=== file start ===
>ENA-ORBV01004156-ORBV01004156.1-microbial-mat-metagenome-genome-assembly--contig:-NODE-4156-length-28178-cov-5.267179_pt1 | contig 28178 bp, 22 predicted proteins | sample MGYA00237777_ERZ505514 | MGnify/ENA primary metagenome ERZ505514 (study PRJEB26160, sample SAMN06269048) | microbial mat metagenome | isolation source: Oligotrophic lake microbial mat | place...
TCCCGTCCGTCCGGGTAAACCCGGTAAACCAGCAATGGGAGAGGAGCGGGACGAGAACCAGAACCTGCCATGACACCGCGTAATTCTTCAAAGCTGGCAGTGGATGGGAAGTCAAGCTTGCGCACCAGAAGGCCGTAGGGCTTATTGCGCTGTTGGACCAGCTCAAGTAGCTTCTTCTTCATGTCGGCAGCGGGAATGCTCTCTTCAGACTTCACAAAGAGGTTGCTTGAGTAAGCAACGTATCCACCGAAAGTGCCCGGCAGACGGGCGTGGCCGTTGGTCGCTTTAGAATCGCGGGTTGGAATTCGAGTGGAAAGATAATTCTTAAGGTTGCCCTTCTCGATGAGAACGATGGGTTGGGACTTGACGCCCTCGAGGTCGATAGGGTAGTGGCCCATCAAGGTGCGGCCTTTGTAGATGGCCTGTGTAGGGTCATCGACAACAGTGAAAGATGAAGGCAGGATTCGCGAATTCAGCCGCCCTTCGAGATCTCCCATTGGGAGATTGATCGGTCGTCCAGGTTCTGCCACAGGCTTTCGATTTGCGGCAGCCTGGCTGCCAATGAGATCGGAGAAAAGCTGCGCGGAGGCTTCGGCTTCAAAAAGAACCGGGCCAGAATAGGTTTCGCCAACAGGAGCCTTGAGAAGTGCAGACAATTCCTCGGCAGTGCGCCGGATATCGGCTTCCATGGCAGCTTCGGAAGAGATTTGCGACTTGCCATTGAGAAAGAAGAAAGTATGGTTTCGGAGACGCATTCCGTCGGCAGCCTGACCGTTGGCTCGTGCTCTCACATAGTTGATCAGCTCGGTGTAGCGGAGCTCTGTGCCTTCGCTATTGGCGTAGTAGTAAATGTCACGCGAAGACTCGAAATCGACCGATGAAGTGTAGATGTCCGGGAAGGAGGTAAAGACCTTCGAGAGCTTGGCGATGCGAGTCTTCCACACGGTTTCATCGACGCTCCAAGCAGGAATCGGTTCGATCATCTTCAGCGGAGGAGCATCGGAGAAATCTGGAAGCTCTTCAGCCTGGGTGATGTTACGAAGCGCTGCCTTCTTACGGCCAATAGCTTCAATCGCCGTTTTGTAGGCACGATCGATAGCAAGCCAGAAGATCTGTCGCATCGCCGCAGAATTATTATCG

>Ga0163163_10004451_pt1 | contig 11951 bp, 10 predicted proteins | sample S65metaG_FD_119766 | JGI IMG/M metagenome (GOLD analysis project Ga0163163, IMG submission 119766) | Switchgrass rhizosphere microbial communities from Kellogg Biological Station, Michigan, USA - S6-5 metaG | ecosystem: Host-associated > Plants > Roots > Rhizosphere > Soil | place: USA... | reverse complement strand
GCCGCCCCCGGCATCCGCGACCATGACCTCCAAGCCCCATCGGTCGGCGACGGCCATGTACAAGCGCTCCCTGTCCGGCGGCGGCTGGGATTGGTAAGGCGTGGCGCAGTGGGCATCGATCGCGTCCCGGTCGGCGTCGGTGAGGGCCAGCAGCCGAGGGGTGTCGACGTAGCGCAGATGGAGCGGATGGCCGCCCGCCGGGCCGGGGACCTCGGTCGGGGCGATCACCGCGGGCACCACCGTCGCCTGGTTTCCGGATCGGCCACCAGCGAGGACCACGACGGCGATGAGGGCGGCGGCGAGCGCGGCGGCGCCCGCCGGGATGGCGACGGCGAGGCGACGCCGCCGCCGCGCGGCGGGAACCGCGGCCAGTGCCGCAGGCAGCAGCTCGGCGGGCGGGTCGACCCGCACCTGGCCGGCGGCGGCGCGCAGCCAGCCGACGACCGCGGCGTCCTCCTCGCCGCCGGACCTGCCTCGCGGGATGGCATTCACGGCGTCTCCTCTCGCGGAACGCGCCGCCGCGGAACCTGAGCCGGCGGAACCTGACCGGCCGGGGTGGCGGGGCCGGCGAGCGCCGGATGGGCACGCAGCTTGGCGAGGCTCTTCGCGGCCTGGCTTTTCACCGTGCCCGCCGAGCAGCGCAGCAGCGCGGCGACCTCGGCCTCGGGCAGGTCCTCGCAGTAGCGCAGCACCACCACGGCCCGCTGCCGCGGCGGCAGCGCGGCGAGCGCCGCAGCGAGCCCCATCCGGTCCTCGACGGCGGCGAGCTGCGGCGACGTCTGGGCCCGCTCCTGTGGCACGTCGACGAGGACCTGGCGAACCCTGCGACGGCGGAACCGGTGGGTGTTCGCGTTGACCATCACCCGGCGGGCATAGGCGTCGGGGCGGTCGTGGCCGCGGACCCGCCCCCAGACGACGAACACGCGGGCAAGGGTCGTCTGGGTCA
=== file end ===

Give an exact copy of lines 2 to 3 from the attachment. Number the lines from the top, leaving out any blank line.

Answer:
TCCCGTCCGTCCGGGTAAACCCGGTAAACCAGCAATGGGAGAGGAGCGGGACGAGAACCAGAACCTGCCATGACACCGCGTAATTCTTCAAAGCTGGCAGTGGATGGGAAGTCAAGCTTGCGCACCAGAAGGCCGTAGGGCTTATTGCGCTGTTGGACCAGCTCAAGTAGCTTCTTCTTCATGTCGGCAGCGGGAATGCTCTCTTCAGACTTCACAAAGAGGTTGCTTGAGTAAGCAACGTATCCACCGAAAGTGCCCGGCAGACGGGCGTGGCCGTTGGTCGCTTTAGAATCGCGGGTTGGAATTCGAGTGGAAAGATAATTCTTAAGGTTGCCCTTCTCGATGAGAACGATGGGTTGGGACTTGACGCCCTCGAGGTCGATAGGGTAGTGGCCCATCAAGGTGCGGCCTTTGTAGATGGCCTGTGTAGGGTCATCGACAACAGTGAAAGATGAAGGCAGGATTCGCGAATTCAGCCGCCCTTCGAGATCTCCCATTGGGAGATTGATCGGTCGTCCAGGTTCTGCCACAGGCTTTCGATTTGCGGCAGCCTGGCTGCCAATGAGATCGGAGAAAAGCTGCGCGGAGGCTTCGGCTTCAAAAAGAACCGGGCCAGAATAGGTTTCGCCAACAGGAGCCTTGAGAAGTGCAGACAATTCCTCGGCAGTGCGCCGGATATCGGCTTCCATGGCAGCTTCGGAAGAGATTTGCGACTTGCCATTGAGAAAGAAGAAAGTATGGTTTCGGAGACGCATTCCGTCGGCAGCCTGACCGTTGGCTCGTGCTCTCACATAGTTGATCAGCTCGGTGTAGCGGAGCTCTGTGCCTTCGCTATTGGCGTAGTAGTAAATGTCACGCGAAGACTCGAAATCGACCGATGAAGTGTAGATGTCCGGGAAGGAGGTAAAGACCTTCGAGAGCTTGGCGATGCGAGTCTTCCACACGGTTTCATCGACGCTCCAAGCAGGAATCGGTTCGATCATCTTCAGCGGAGGAGCATCGGAGAAATCTGGAAGCTCTTCAGCCTGGGTGATGTTACGAAGCGCTGCCTTCTTACGGCCAATAGCTTCAATCGCCGTTTTGTAGGCACGATCGATAGCAAGCCAGAAGATCTGTCGCATCGCCGCAGAATTATTATCG

>Ga0163163_10004451_pt1 | contig 11951 bp, 10 predicted proteins | sample S65metaG_FD_119766 | JGI IMG/M metagenome (GOLD analysis project Ga0163163, IMG submission 119766) | Switchgrass rhizosphere microbial communities from Kellogg Biological Station, Michigan, USA - S6-5 metaG | ecosystem: Host-associated > Plants > Roots > Rhizosphere > Soil | place: USA... | reverse complement strand